Danes reportedly hated the pranks he played on the cast and crew. And he found her "uptight".

Unless they were shooting scenes, the co-stars couldn't speak to one another.

Ironic, considering they were starring in one of the most famous love stories of all time.

Jamie Foxx vs. LL Cool J

Image via Warner Bros.

There's not liking your colleague, and then there's loathing them so much the police need to get involved.

During the filming of Any Given Sunday in 1999, the fighting between LL Cool J and Jamie Foxx got so bad that the local cops were called to the set to break them up.

Will Smith vs. Janet Hubert

Image via NBC.

This right here is a stoush that began years before Sex And The City even hit our TV screens.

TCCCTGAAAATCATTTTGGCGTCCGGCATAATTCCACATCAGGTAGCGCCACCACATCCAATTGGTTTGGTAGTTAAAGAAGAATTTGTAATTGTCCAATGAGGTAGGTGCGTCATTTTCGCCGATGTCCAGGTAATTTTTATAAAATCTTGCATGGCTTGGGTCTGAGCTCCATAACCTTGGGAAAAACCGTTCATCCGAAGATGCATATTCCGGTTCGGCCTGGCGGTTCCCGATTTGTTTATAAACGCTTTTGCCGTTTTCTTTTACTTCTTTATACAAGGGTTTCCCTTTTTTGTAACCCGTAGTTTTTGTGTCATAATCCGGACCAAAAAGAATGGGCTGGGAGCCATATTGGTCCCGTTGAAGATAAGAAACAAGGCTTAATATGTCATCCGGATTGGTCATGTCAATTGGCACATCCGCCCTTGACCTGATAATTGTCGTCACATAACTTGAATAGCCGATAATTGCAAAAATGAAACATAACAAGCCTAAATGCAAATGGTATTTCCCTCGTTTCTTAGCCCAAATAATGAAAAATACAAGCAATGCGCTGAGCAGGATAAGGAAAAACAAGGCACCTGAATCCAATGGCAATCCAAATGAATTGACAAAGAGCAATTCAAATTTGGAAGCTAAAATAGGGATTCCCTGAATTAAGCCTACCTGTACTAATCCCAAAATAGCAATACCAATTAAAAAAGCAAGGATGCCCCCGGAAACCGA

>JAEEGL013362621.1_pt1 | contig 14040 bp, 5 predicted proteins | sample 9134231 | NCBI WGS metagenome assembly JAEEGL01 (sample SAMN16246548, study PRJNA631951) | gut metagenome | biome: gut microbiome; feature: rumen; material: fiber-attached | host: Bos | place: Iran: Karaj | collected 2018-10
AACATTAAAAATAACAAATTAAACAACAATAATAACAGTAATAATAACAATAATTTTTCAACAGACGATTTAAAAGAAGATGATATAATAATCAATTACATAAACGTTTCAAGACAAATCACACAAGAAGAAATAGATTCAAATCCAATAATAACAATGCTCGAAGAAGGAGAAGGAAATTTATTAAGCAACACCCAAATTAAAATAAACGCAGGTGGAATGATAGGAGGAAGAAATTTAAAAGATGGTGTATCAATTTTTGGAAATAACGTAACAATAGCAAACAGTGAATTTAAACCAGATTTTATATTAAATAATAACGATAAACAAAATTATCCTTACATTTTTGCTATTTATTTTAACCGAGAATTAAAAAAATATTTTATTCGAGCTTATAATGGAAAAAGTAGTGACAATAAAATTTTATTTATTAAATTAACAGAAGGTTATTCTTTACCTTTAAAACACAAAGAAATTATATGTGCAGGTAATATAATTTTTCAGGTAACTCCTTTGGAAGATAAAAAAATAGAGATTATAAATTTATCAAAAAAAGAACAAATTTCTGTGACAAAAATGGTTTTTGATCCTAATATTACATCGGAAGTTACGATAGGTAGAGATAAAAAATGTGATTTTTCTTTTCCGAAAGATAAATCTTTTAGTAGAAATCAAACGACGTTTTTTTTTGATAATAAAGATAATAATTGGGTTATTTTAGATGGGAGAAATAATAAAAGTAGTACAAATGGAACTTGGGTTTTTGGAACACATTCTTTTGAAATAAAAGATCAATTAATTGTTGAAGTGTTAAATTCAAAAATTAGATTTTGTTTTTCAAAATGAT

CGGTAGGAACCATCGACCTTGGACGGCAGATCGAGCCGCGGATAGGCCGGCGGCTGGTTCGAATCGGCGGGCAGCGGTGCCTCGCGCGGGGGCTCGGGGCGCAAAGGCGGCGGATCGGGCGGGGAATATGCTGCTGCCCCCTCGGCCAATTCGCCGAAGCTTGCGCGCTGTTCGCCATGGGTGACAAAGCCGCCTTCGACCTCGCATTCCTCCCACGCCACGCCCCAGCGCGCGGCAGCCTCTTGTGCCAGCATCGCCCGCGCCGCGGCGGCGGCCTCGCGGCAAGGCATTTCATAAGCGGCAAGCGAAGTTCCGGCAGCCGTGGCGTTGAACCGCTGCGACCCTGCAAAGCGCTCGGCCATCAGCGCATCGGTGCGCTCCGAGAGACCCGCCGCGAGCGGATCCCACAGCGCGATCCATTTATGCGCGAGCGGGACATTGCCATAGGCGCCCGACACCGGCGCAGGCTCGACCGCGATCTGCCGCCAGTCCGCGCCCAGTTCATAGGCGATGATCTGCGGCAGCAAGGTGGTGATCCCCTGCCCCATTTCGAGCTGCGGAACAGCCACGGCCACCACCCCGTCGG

Janet Hubert had the role of Vivian Banks on the cult-classic The Fresh Prince of Bel Air for the show's first three seasons. In 1993, she called it quits. And it was... messy.

At the time, Smith made some scorching remarks. "I can say straight up that Janet Hubert wanted the show to be The Aunt Viv of Bel Air Show," he said.

In 2011, Hubert told TMZ she would never do a reunion because she would "never do anything with an a**hole like Will Smith".

She accused Smith of refusing to help her and her colleagues negotiate a pay rise with their bosses. Things apparently then became so tense, she left.


In a video shared in 2016, Hubert addressed Smith directly.

"I seem to remember at option time, coming to you and saying … 'With you, maybe we can get a little raise.' (We thought) your influence would help us greatly," she said.

Alas, it wasn't meant to be. And the bad blood only went on, and on, and on.

Chad Michael Murray vs. Sophia Bush

Image via The CW.